She reviews the adoption papers that have been locked in a safe for the past 24 years.

I’ve never felt the need to find out who I am, where I come from, or why I was abandoned. I know who I am, where I come from; most of all I know that I wasn’t abandoned. Kidnapping might be too strong a word to use for how our adoption transpired, but sometimes that’s what it felt like.

Some of the things she reads disturb her because they don’t ring true, she retains strong and tender feelings of love towards her biological mother and recalls the trauma of their separation but has never understood why. Her story is written in a desire to restore her mother’s name and tell their truth as she remembers it, to fill in the gaps in her knowledge and find out if her mother is still alive.

She recalls details of living in a forest cave in the Brazilian wilderness with her mother, of surviving on the streets of Sao Paulo and her time in an orphanage before she and her almost 2-year-old brother are adopted by a Swedish couple and begin a new life there.

Map from traditional symbols of culture and the nature of Brazil

She recalls her friendships with other children when they live in the streets, special moments, terrifying incidents and the strong emotions they evoke are equally remembered, her instinct for self-preservation is strong and her reactions to things spill over into her new life in Sweden, where they are often deemed inappropriate.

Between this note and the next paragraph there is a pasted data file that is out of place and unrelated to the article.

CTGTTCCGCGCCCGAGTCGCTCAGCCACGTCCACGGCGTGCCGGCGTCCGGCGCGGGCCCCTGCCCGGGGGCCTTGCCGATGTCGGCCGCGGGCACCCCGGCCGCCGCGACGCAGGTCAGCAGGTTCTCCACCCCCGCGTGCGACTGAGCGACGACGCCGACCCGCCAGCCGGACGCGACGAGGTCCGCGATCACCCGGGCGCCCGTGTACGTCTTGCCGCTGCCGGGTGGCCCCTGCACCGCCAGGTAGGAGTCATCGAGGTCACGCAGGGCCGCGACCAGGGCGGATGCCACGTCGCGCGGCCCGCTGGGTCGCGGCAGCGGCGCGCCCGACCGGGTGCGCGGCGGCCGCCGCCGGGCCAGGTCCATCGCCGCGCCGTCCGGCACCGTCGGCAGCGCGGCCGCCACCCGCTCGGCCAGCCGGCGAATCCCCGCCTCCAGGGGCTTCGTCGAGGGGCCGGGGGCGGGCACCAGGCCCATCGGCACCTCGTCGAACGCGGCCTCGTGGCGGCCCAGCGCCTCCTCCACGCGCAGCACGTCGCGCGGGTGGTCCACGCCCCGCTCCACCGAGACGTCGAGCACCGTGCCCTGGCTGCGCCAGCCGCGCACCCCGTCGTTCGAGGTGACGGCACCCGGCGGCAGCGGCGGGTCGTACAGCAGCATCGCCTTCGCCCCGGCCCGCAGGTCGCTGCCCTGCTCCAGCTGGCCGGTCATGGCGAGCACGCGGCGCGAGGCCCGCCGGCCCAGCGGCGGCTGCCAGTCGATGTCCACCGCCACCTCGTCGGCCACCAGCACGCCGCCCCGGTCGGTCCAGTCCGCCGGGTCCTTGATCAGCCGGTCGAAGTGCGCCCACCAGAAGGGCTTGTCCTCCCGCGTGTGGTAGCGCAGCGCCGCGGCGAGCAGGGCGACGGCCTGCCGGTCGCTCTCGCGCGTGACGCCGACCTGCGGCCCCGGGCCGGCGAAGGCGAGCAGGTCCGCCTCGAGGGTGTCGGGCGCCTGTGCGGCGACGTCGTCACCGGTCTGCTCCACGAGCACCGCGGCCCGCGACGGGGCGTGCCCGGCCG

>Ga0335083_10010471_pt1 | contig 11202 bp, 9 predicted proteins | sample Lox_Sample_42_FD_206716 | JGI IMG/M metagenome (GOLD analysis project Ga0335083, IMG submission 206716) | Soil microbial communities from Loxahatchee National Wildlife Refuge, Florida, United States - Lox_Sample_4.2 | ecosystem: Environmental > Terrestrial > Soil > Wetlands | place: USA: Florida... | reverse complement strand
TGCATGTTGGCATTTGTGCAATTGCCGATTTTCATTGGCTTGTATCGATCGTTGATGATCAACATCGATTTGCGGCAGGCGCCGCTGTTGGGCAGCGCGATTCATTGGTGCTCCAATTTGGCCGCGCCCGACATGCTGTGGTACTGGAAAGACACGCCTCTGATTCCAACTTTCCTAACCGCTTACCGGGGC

On some level, I began to understand that people, especially grown-ups, weren’t interested in the truth but rather in a truth that suited them. They only wanted to know about things that made stuff easier for them. It didn’t matter that I was walling off part of myself, that I was turning into someone else.

The relationship she remembers with her mother from childhood is tender, the bond strong, she defends it, and holds tight to the memories. There is a respectful appreciation for her Swedish family and clearly a difference between her feelings and those of her brother, who recalls little of his life in Brazil before their adoption.

There’s an undercurrent of sadness in this accomplished memoir, of a woman who is neither one thing nor the other, who can never let got of who she is, but must continue to live as that whom she has become.

She repeats often a kind of mantra, that life for her is not about finding herself, but about creating herself. And yet the two go hand in hand, as her story so adeptly shows, though she was separated from her mother, her country and culture, she lived in it long enough for something of it to have sunk deep into her psyche, which is not the case for children adopted at birth, or as toddlers. Many search to find out what she already knew, before they can freely go on to ‘create’ themselves anew, or to realise that they can be who they are, because they can make peace with the mystery of their unknown heritage.

I felt so much rage growing up that it frightened me. It filled me and destroyed me. I felt it, but I didn’t know how to handle it, so I smiled and laughed even more and did well in school…I had walled off my true self.

Eventually she finds a way to navigate the two selves by turning the focus outward, towards helping others, addressing the ache of having had to suppress her true self for so long.

She shares one of the more troubling stories of her childhood in a 15 minute TED Talk below and the inspiration behind the words in the title, Never Stop Walking.

Further Reading/Listening

Christina’s TEDTalk : The Lottery of Life

Article, 25 Oct 2018 Humaniam.org : Children, the main victims of violence and crime in Brazil

Buy a Copy of Never Stop Stop Walking via Book Depository